A Cohort Study of Thyroid Cancer and Other Thyroid Diseases After the Chornobyl Accident: Thyroid Cancer in Ukraine Detected During First Screening

Department of Epidemiology, Columbia University, New York, New York, United States
Journal of the National Cancer Institute (Impact Factor: 12.58). 08/2006; 98(13):897-903. DOI: 10.1093/jnci/djj244
Source: PubMed


The Chornobyl accident in 1986 exposed thousands of people to radioactive iodine isotopes, particularly (131)I; this exposure was followed by a large increase in thyroid cancer among those exposed as children and adolescents, particularly in Belarus, the Russian Federation, and Ukraine. Here we report the results of the first cohort study of thyroid cancer among those exposed as children and adolescents following the Chornobyl accident.
A cohort of 32 385 individuals younger than 18 years of age and resident in the most heavily contaminated areas in Ukraine at the time of the accident was invited to be screened for any thyroid pathology by ultrasound and palpation between 1998 and 2000; 13 127 individuals (44%) were actually screened. Individual estimates of radiation dose to the thyroid were available for all screenees based on radioactivity measurements made shortly after the accident and on interview data. The excess relative risk per gray (Gy) was estimated using individual doses and a linear excess relative risk model.
Forty-five pathologically confirmed cases of thyroid cancer were found during the 1998-2000 screening. Thyroid cancer showed a strong, monotonic, and approximately linear relationship with individual thyroid dose estimate (P<.001), yielding an estimated excess relative risk of 5.25 per Gy (95% confidence interval [CI] = 1.70 to 27.5). Greater age at exposure was associated with decreased risk of radiation-related thyroid cancer, although this interaction effect was not statistically significant.
Exposure to radioactive iodine was strongly associated with increased risk of thyroid cancer among those exposed as children and adolescents. In the absence of Chornobyl radiation, 11.2 thyroid cancer cases would have been expected compared with the 45 observed, i.e., a reduction of 75% (95% CI = 50% to 93%). The study also provides quantitative risk estimates minimally confounded by any screening effects. Caution should be exercised in generalizing these results to any future similar accidents because of the potential differences in the nature of the radioactive iodines involved, the duration and temporal patterns of exposures, and the susceptibility of the exposed population.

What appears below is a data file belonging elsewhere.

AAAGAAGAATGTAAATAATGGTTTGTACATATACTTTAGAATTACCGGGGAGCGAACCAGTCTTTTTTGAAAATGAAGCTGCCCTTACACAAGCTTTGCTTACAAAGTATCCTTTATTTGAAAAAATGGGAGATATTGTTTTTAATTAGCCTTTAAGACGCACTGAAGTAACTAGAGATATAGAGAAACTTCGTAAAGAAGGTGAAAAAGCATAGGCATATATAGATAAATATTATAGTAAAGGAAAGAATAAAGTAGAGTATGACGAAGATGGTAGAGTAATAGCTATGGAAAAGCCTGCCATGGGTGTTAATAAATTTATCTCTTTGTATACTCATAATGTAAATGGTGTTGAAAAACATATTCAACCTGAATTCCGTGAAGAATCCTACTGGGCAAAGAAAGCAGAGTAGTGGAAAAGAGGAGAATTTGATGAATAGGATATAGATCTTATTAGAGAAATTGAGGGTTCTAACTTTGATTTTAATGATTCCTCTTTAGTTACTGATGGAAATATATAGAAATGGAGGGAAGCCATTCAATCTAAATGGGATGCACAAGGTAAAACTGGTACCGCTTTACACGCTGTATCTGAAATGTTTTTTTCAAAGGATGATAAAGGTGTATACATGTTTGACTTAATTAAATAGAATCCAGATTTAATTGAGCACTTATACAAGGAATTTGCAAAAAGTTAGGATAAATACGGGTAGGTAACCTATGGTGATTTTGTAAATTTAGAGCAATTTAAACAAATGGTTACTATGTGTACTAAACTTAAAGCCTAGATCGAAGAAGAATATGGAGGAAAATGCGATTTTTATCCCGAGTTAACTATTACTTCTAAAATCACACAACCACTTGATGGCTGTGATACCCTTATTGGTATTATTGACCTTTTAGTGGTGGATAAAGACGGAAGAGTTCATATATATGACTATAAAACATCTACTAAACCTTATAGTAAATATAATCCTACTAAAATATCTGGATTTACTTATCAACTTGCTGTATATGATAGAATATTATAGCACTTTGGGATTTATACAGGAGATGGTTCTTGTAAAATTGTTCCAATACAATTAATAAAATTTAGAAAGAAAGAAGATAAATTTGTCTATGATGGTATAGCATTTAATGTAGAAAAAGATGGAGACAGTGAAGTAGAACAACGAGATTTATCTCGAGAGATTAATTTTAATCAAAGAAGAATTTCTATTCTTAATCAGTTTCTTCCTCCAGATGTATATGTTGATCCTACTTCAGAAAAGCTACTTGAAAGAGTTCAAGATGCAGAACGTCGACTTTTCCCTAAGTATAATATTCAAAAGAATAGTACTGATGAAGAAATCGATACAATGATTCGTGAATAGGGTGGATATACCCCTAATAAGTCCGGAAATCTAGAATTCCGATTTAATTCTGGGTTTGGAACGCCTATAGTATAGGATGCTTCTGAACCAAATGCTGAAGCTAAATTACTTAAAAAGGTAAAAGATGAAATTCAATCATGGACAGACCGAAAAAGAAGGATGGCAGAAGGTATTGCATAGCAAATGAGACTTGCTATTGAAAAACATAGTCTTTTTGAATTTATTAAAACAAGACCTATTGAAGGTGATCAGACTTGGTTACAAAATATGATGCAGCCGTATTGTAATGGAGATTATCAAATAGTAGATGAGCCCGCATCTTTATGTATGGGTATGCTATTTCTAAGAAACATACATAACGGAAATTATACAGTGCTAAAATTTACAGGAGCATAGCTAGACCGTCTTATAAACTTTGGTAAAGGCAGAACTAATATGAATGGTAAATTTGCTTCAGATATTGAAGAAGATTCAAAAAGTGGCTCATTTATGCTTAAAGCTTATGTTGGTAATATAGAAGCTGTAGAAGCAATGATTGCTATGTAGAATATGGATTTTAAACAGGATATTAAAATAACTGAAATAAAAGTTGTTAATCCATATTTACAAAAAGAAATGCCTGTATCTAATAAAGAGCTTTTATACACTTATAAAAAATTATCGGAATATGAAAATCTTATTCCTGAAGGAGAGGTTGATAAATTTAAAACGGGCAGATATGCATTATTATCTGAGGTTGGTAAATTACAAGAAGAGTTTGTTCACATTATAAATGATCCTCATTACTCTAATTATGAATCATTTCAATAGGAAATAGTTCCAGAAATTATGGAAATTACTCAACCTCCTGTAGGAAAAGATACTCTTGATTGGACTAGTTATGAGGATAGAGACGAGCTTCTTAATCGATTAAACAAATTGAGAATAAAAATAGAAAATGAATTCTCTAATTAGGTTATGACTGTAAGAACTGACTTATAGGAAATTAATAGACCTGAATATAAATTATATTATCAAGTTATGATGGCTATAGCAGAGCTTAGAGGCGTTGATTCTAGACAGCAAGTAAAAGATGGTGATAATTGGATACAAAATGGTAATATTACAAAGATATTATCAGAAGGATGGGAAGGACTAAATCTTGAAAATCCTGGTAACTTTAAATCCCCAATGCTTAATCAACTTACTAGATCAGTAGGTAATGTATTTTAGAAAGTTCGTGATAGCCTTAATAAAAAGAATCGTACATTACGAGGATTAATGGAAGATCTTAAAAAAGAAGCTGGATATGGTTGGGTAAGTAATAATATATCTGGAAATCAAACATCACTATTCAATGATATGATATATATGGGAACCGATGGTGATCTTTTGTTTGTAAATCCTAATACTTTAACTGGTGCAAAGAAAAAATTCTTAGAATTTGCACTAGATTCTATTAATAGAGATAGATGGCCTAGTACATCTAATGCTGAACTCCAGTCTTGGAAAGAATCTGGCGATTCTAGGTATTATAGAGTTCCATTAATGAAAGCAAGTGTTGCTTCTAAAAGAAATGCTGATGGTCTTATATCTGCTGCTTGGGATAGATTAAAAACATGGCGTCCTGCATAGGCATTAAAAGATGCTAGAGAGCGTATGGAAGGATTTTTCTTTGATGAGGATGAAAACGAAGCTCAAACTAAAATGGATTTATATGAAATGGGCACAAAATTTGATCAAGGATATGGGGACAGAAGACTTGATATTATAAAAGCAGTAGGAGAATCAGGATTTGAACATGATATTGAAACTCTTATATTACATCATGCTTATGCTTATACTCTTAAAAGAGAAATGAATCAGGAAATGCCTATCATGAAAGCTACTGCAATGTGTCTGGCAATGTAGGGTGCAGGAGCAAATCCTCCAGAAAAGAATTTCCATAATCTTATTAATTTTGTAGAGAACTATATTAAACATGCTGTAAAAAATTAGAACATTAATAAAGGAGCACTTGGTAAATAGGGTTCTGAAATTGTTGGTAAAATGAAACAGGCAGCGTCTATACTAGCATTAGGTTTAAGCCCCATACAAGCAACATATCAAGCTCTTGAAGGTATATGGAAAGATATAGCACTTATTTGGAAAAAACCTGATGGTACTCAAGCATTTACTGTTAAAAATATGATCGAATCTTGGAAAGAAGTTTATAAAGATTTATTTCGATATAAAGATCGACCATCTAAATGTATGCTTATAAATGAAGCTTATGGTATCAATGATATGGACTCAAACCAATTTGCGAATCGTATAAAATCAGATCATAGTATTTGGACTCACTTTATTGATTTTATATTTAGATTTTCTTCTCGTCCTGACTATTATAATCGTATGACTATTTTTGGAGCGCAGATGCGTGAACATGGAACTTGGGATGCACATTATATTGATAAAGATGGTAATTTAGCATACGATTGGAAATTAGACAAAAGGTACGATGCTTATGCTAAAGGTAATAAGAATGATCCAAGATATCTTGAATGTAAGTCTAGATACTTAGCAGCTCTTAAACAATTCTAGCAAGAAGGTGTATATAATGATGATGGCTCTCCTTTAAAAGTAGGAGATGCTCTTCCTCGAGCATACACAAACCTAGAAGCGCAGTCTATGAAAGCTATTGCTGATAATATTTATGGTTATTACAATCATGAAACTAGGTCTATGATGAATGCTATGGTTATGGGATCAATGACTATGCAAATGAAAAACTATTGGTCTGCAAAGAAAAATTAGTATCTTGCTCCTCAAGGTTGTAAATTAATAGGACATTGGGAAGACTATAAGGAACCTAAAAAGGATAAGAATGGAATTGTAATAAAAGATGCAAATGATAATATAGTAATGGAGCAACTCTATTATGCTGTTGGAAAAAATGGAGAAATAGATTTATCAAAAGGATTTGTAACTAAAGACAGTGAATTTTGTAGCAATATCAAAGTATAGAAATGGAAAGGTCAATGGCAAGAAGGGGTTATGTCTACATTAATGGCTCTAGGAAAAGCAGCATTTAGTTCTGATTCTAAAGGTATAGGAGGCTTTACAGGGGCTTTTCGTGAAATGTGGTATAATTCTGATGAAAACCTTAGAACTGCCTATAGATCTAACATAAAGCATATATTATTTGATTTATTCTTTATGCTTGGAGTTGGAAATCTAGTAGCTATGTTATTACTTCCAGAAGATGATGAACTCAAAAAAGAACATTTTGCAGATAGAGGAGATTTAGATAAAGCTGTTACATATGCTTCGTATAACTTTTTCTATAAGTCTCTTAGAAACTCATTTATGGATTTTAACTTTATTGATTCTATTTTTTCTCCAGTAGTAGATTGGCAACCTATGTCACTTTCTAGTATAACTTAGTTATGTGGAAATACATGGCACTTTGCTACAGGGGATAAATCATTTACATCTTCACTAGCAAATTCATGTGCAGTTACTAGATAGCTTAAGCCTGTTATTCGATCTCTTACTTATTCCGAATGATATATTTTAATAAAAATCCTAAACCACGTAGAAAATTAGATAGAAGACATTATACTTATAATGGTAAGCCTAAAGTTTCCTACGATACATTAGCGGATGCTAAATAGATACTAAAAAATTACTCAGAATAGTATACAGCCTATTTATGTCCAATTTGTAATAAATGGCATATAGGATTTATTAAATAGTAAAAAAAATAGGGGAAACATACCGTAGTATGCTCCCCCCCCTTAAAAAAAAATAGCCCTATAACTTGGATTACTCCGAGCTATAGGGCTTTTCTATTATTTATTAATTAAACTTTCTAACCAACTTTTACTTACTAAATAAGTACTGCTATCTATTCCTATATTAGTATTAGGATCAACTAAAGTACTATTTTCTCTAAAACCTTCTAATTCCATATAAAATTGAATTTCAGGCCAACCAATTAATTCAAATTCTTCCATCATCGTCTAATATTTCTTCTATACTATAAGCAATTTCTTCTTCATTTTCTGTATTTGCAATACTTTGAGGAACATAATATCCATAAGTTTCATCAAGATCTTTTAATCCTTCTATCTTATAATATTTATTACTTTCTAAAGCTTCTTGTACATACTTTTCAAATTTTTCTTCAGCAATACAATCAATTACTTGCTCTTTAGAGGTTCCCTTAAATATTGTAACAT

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Available from: Viktor M Shpak, Jul 25, 2015
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    • "To provide data on an important public health issue, we have analyzed cancer incidence through 2009 on more than 13,000 residents of the most contaminated regions of Northern Ukraine who were exposed to I-131 from Chernobyl fallout as children or adolescents. Previously we have reported on thyroid cancer cases detected in this cohort during in-depth clinical screening examinations, and have described the strong, linear dose–response relationships for I-131 and thyroid carcinoma [15]. Here we focus on non-thyroid cancer in cohort members, using record linkage with the database of the National Cancer Registry of Ukraine (NCRU), and compare the incidence to Ukraine as a whole. "
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    ABSTRACT: The Chernobyl nuclear power plant accident in Ukraine in 1986 led to widespread radioactive releases into the environment - primarily of radioiodines and cesium - heavily affecting the northern portions of the country, with settlement-averaged thyroid doses estimated to range from 10mGy to more than 10Gy. The increased risk of thyroid cancer among exposed children and adolescents is well established but the impact of radioactive contamination on the risk of other types of cancer is much less certain. To provide data on a public health issue of major importance, we have analyzed the incidence of non-thyroid cancers during the post-Chernobyl period in a well-defined cohort of 13,203 individuals who were <18 years of age at the time of the accident. The report is based on standardized incidence ratio (SIR) analysis of 43 non-thyroid cancers identified through linkage with the National Cancer Registry of Ukraine for the period 1998 through 2009. We compared the observed and expected number of cases in three cancer groupings: all solid cancers excluding thyroid, leukemia, and lymphoma. Our analyses found no evidence of a statistically significant elevation in cancer risks in this cohort exposed at radiosensitive ages, although the cancer trends, particularly for leukemia (SIR=1.92, 95% confidence interval: 0.69; 4.13), should continue to be monitored. Published by Elsevier Ltd.
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    • "In the cohort study design, an exposed population is followed up prospectively or retrospectively, and incidence and/or mortality from specific outcomes are compared with occurrence in an unexposed population followed up in a similar fashion. Examples of key cohort studies of radiation exposure include follow-up to assess incidence of solid tumors in relation to exposures from the atomic bombings among the Japanese atomic-bomb survivors (Preston et al. 2007), thyroid cancer in relation to fallout exposure among young persons residing in Ukraine in proximity to Chernobyl at the time of the accident (Tronko et al. 2006), and incidence of leukemia and brain tumors in relation to CT scans during childhood and adolescence among persons living in the United Kingdom (Pearce et al. 2012). "